Which office bad habits are hurting your workforce (and how to avoid them)
11 January 2018
Slouching in your seat? Not drinking enough water? It might seem frivolous, but these habits could be causing serious damage.
We all know what we're supposed to be doing - 'sit up straight, relax your shoulders, take regular strolls to stretch your legs.'
The question is, how many employees actually implement this advice?
Everyone's busy and there are other things to be getting on with, but it's worth another look at how to snap out of those bad habits.
Bad habits in the office can increase the risk of employees picking up a range of musculoskeletal complaints. Let's look at the three most common:
Back pain - according to the British Chiropractic Association (BCA), most people will suffer one or more episodes of back pain during their lives¹.
And of the 507,000 work-related musculoskeletal disorders reported in 2016/17, 38% reported the back at their affected area².
Back pain can arrive suddenly or develop gradually. It can be caused by a number of different work and non work-related activities - but sitting is a big part of the problem. Sitting for long periods of time, such as a working day, can cause unnecessary strain on the back³.
Neck and shoulder pain - similarly, neck and shoulder pain is a large issue for the UK's workers.
"Our bodies are designed to move, so prolonged periods of sitting still - especially if we are hunched or slouched at our desks - can cause stiffness and tension in our muscles and joints," says Unum's Vocational Rehabilitation Consultant, Jenna Mullett.
"Set yourself some reminders to get up and move. You could use your phone or email reminders. And don't be afraid to do some simple stretching exercises throughout the day to release any built-up tension".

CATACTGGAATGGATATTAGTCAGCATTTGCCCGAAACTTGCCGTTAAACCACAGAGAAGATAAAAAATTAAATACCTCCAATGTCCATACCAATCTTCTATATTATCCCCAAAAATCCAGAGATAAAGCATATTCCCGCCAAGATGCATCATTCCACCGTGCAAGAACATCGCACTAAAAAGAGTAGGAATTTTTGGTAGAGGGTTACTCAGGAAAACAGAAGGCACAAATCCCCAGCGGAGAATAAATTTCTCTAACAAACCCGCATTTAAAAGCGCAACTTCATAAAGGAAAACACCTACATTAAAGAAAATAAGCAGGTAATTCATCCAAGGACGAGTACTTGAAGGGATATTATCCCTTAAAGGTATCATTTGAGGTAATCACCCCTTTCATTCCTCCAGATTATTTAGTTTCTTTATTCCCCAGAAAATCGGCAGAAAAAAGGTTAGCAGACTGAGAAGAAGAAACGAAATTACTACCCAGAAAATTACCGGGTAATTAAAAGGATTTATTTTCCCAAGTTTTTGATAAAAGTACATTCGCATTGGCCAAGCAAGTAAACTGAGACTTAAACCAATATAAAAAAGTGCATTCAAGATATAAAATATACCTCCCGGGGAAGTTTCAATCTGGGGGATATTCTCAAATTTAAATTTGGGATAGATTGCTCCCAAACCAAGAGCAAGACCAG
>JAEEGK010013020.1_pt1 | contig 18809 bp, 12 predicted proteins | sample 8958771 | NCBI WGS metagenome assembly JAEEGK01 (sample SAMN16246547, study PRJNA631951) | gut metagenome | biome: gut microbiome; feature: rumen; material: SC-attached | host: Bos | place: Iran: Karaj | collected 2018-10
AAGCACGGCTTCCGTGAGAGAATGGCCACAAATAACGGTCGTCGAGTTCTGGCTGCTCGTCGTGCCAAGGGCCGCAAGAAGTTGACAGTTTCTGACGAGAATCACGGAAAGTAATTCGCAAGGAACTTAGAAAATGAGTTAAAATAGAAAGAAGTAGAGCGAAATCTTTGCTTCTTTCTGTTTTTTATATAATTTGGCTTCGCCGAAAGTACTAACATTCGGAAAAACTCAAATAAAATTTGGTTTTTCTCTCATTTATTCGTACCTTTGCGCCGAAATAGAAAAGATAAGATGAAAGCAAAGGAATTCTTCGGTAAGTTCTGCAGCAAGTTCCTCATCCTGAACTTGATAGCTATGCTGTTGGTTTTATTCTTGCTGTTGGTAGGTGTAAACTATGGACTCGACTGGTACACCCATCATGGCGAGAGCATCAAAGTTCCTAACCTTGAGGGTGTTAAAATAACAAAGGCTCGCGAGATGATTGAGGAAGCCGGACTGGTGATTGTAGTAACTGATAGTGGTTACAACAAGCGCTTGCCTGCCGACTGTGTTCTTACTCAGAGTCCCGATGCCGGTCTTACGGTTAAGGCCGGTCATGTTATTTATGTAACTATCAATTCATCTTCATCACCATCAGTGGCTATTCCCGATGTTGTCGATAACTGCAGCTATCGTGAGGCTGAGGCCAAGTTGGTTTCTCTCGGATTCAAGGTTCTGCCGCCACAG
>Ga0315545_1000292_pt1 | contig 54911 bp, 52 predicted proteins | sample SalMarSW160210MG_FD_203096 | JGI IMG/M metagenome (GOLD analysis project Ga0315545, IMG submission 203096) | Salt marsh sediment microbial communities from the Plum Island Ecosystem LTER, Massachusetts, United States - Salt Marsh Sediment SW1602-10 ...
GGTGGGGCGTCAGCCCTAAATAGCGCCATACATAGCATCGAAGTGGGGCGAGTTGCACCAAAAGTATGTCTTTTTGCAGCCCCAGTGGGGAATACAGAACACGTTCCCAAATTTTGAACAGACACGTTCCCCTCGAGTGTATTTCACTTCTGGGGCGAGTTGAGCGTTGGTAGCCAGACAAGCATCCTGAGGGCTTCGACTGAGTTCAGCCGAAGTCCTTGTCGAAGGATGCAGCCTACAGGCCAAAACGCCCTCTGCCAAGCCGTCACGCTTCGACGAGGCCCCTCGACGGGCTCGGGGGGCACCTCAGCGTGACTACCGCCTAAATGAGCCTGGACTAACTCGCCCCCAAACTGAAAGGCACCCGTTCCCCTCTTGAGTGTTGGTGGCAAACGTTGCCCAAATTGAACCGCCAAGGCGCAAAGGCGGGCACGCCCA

Repetitive Strain Injury (RSI) - Statistics from 2016/17 show that upper limb musculoskeletal (MSDs) account for 45% of reported work-related MSDs which include RSI complaints². Repetitive movement such as keyboard work and being in awkward or tiring positions is a common risk factor in developing upper limb work-related MSDs.
For patients reporting such issues to GPs, these problems are commonly found in the hand, wrist or arm4 - a sign that job factors such as sitting at desks making short, minimal movements on a keyboard or mouse may be a contributory risk factor in developing RSI symptoms. It should be highlighted that there are also many individual risk factors that can also lead to these types of MSDs.
Employers should have internal procedures in place for reporting issues and offering employees further support, such as a workstation assessment. The office is a hive of bad habits and inactivity. But just a few simple fixes can help keep workers healthier, happier and free from discomfort.
Sources - Unum
1 BCA. (2017). Back pain
2 HSE. (2017). Work-related musculoskeletal disorder statistics in Great Britain, p2
3 UCLA Health. (2017). Ergonomics for prolonged health
4 HSE. (2017). Work-related musculoskeletal disorder statistics in Great Britain, p8